I was lucky enough to play a number of great new tabletop games last year, but the most fun I had was playing an unusual bag-building, push-your-luck game called The Quacks of Quedlinburg (age 10 and older, two to four players), designed by Wolfgang Warsch. I was not alone in my adoration of this gem: It won the 2018 Kennerspiel des Jahres, or Gamer’s Game-of-the-Year, one of the most prestigious boardgaming awards in the world.
In Quacks, each player represents a “quack doctor” who is trying to brew the most impressive potion. You create your potion by adding secret ingredients into your cauldron, but you have to be careful not to overdo it or your potion will explode.
The Basics of How to Play
Each player starts the game with a player board depicting a pot and a bag filled with a number of weak potion ingredient chips. During the round, players simultaneously draw chips one at a time out of their bags without peeking and place them on their cauldron. The higher the value on the chip, the more your potion will earn, both in coins and victory points. But you have a number of bombs chips in your bag, and pulling too many will explode your pot, causing you to forfeit either your coins or your victory points for the round.
Because you are blindly drawing ingredient chips, this entire process is an exciting push-your-luck gamble. A pull might give you a valuable ingredient chip that will earn you more coins, or you could draw a dreaded bomb and blow up your pot.
After players finish creating their potion for the round, they use their earned coins to buy better, more powerful ingredient chips and add them to their bag. Newly purchased chips have special powers that can alter how players build their potions. For example, some ingredients allow you to preview your next draw (to help you avoid a bomb) and some chips allow you to increase the value of your potion at a quicker pace. Because of the array of exciting powers available, players need to consider which new ingredients to purchase. A clever combination of new chips can allow players to create potent potions which will earn a great deal of coins and victory points.
After nine rounds of making potions, the player with the most total victory points wins. A typical game takes about 45 minutes and offers enough variety that you can play multiple games with different potion ingredients.
Although having your pot explode can be momentarily frustrating, the penalty only costs you a few points, so your entire game is not ruined. Better yet, the rules include a catch-up mechanism. If your score falls seriously behind the other players, you get a temporary boost on your next potion.
Why Quacks is the Best
I selected The Quacks of Quedlinburg as my favorite game of 2018 for one simple reason: it is fun to play. I am the type of gamer that relishes a strategic challenge or a long dungeon crawl with my Dungeons & Dragons group, but I found that the game that consistently delivered the most straight-up fun was Quacks.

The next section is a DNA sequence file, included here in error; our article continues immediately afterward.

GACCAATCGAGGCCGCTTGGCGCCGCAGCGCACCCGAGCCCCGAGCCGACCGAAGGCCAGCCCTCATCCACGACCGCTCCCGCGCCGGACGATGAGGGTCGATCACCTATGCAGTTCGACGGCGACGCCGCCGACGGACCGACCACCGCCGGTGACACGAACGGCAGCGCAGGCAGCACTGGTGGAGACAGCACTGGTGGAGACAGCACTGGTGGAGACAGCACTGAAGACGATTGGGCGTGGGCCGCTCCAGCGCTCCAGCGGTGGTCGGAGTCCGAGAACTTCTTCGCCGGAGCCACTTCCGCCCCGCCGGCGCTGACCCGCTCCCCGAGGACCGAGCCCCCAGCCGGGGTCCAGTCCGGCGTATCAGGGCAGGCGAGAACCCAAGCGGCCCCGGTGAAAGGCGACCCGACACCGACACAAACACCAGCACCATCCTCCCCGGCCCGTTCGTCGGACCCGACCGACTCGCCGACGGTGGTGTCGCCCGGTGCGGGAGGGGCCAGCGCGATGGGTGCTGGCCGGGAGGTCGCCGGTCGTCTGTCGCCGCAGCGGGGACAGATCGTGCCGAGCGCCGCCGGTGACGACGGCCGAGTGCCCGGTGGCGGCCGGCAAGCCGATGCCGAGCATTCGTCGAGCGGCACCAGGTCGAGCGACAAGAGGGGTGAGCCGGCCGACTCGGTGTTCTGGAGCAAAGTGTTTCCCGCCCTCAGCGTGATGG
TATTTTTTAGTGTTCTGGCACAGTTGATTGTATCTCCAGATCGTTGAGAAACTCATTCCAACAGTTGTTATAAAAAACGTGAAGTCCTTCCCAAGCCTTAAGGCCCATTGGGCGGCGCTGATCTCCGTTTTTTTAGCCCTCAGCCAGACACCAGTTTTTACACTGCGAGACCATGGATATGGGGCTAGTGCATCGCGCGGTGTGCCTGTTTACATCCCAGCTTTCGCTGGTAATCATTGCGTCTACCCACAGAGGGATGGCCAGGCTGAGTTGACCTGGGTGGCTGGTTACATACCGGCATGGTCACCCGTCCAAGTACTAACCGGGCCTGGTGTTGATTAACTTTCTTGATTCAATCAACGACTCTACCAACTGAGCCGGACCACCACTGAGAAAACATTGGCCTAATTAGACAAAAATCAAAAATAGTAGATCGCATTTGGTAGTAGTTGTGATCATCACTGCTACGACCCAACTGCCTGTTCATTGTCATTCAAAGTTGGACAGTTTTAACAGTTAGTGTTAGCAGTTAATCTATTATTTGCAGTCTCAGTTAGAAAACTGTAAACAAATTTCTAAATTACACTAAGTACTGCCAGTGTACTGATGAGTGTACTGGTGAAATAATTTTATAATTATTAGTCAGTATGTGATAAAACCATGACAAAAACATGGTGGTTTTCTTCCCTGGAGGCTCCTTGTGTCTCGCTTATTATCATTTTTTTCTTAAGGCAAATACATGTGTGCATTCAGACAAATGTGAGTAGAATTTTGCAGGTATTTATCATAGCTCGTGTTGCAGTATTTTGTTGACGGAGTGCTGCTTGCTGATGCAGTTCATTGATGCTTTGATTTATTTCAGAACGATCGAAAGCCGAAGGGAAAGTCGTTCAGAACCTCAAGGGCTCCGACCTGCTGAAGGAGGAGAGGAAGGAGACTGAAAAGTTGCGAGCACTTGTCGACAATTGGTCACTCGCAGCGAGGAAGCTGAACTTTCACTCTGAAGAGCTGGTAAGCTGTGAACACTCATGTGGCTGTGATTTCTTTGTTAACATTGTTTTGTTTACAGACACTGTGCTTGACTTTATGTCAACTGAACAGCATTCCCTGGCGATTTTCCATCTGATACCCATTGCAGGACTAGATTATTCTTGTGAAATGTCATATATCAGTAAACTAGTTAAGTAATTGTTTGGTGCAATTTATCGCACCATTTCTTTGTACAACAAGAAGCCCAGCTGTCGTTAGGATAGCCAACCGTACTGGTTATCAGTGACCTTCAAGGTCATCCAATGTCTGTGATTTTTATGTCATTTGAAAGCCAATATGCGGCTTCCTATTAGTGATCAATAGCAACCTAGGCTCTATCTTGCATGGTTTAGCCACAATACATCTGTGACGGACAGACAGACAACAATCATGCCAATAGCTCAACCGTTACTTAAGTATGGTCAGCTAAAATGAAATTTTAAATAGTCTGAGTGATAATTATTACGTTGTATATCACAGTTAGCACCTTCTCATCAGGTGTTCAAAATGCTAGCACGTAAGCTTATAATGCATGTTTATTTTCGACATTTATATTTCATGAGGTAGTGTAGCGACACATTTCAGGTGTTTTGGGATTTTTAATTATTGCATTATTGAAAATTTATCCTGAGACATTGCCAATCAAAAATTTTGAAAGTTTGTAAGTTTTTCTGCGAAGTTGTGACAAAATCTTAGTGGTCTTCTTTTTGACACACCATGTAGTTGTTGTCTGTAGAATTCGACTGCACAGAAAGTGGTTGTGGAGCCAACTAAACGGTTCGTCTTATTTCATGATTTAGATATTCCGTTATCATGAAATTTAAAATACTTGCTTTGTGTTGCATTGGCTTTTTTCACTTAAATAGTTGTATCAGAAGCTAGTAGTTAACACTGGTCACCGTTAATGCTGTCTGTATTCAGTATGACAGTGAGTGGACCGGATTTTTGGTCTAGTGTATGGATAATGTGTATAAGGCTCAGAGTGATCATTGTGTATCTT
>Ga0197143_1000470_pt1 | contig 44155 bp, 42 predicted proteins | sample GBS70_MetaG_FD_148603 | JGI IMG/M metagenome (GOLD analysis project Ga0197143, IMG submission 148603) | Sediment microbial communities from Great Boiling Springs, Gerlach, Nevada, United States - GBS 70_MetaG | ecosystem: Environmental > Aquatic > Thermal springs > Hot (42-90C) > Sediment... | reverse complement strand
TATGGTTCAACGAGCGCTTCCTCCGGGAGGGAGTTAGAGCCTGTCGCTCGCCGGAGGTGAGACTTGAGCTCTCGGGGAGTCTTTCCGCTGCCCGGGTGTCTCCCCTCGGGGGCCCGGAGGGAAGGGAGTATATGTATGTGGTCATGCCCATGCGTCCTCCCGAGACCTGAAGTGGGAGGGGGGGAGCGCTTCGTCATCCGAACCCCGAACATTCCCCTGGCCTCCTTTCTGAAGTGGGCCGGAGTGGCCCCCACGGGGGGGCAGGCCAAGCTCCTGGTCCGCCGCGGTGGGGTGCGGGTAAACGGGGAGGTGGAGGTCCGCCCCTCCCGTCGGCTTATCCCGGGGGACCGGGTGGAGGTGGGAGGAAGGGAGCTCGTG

I played many times throughout the last year and always had great fun, even when I lost. When the final scores were tallied, no matter my score, I was itching to set the game back up so I could pick new ingredients and try again.
The Quacks of Quedlinburg offers the perfect balance of luck and strategy. Because players build their potion by simultaneously drawing chips from their bags, there is very little down time. You never get bored because everyone is fully engaged during the entire game. And the mechanism of building up your bag with ingredients of your choice and then blind drawing to see if you can make the best potion is simply fun. There is something delightful about gambling on just one more draw. When your pull works, you laugh with joy. When your pot explodes, you groan but quickly recover, eager for another chance with the next potion.
A Note Regarding Online Purchases. Because of the runaway popularity of Quacks, it can be a bit tricky to find a reasonably priced copy of the game. My secret is to visit a website called www.boardgameprices.com. This website not only tells you which websites have the game available to purchase, but also where you can find some real bargains. Of course, another option is to visit your friendly local game store. There you will find helpful people who are happy to order you a copy.
Sylvester is an associate professor in the creative writing program at Lewis-Clark State College. He is the co-author of “Legends of the Lost Causes” series, a rip-roaring adventure set in the fantasy west, available now. Questions about tabletop games? Contact him at email@example.com.